When Ash started speaking, she put her hand over his, and he went silent. "From what we've been able to model," she started, "he can't contain all of the energy of the souls without an anchor back in Purgatory." They always avoided speaking Castiel's name, which occasionally gave Meg the urge to call him Voldemort.
"What kind of anchor?" John asked.
"We think Balthazar would have set it. And he values—valued—family and blood." Her gaze skittered away, painfully aware of what they'd all seen Sam almost do to stay soulless.
Ellen cleared her throat. "What does that mean?"
"It means the spell has to be cast by two people who once shared the same blood. Literally." Meg looked to Jo and back. "A mother and child."
Ellen's face went white. Next to her, Jo also paled.
"It's a lot easier to access Purgatory from here than Earth." Ash apologetically shrugged. "Not like we can fax the instructions down there, anyway."
"You won't be alone," Meg promised, knowing the value of those words.
There were five of them who went, and Jessica lost.
"You're not a hunter," Ellen frowned.
"But I can help," she pleaded.
"If something goes wrong…" John sighed. "The Harvelles are there for the spell. We're there because of our boys. But with you, it might make him wonder how many people are involved. The fewer, the better."
"We need an anchor of our own." Mary took Jessica's shaking hands in her strong ones. "You're our family here. Ash can show you what to do, but we need someone to keep the door open for us. Can you do that?"
Jessica felt like a television heroine being told to wait in the car while the heroes saved the day, but she'd sworn to do anything she could to help. The views they'd had of Sam and his battered psyche were heartbreaking, and Dean was too distracted keeping them both hidden from Cas to tend to his brother's mental wounds. "I can," she whispered.
Mary squeezed her hands. "Good girl. We'll be back soon."
As Jessica watched them go, she felt the same sick lurch in her stomach as when Sam had headed off with Dean from their Palo Alto apartment.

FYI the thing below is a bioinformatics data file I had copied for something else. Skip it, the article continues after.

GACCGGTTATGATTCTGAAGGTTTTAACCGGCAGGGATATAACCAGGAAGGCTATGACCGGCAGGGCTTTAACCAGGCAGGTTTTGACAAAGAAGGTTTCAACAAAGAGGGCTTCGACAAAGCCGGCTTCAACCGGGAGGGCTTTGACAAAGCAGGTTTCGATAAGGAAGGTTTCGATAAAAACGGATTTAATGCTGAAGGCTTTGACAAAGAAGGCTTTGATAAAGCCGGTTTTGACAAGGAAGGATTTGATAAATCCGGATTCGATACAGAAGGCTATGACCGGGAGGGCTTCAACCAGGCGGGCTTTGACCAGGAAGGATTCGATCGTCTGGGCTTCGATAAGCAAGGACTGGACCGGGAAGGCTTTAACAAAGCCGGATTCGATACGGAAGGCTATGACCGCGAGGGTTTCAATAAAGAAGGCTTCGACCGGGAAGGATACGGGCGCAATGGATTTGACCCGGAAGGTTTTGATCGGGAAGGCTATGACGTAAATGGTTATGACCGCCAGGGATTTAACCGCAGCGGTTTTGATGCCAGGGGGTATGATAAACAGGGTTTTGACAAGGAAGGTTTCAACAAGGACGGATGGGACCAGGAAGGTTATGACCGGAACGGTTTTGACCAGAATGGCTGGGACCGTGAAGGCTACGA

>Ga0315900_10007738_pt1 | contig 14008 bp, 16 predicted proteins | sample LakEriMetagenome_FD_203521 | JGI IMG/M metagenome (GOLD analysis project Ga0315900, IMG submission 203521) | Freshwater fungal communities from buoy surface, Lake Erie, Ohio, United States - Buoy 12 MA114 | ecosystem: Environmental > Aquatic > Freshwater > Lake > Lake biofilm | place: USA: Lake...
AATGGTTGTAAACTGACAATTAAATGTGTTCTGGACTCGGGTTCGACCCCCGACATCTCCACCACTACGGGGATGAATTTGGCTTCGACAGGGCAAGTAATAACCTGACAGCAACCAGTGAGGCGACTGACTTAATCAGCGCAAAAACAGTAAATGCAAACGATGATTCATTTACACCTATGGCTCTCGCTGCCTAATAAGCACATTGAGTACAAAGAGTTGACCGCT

It felt familiar, instinctual, even though she'd never hunted with John. Mary knew they had each others' backs and the Harvelles'. They communicated wordlessly like they'd been hunting together forever.
This was the part of a hunt she'd always hated, though: entering half-blind, unsure what to expect, but knowing every nerve had to be alert. It didn't help that they were weaponless; what could do any good anyway?
Mary concentrated on Bill's footfalls in the lead, Ellen and Jo close behind. She wouldn't look at the strange grey mist, wouldn’t feel the cold clamminess of it on her arms. She would listen to John's quiet breaths behind her as Ellen guided them to where they had to go. If there was any "where" in this place, anyway.
They heard it before they saw it: a high, thin sound, like a vibrating wire pulled too tight. The faintest glow pierced the greyness, and they followed it to a narrow column of light, emanating somewhere below them and rising overhead and out of sight.
Mary laid a quick hand on Ellen's shoulder before taking her post with Bill and John: backs to the light, all their senses aimed out into the nothingness.
Jo's hands were slightly shaking as she marked her mother's forehead with ashes and then her own. They were steady by the time she drew the brass knife across their arms in turn. The crimson drops disappeared into the mist beneath their feet, and the thin column of light grew brighter.
Ellen gave her a reassuring smile and started to softly chant. Jo took it up half a beat behind, as they had practiced, and she thought idiotically of singing "Row, Row, Row Your Boat" in rounds as a child. There was nothing that said she couldn't grab her mother's hand, and she did, both of them standing taller with the contact.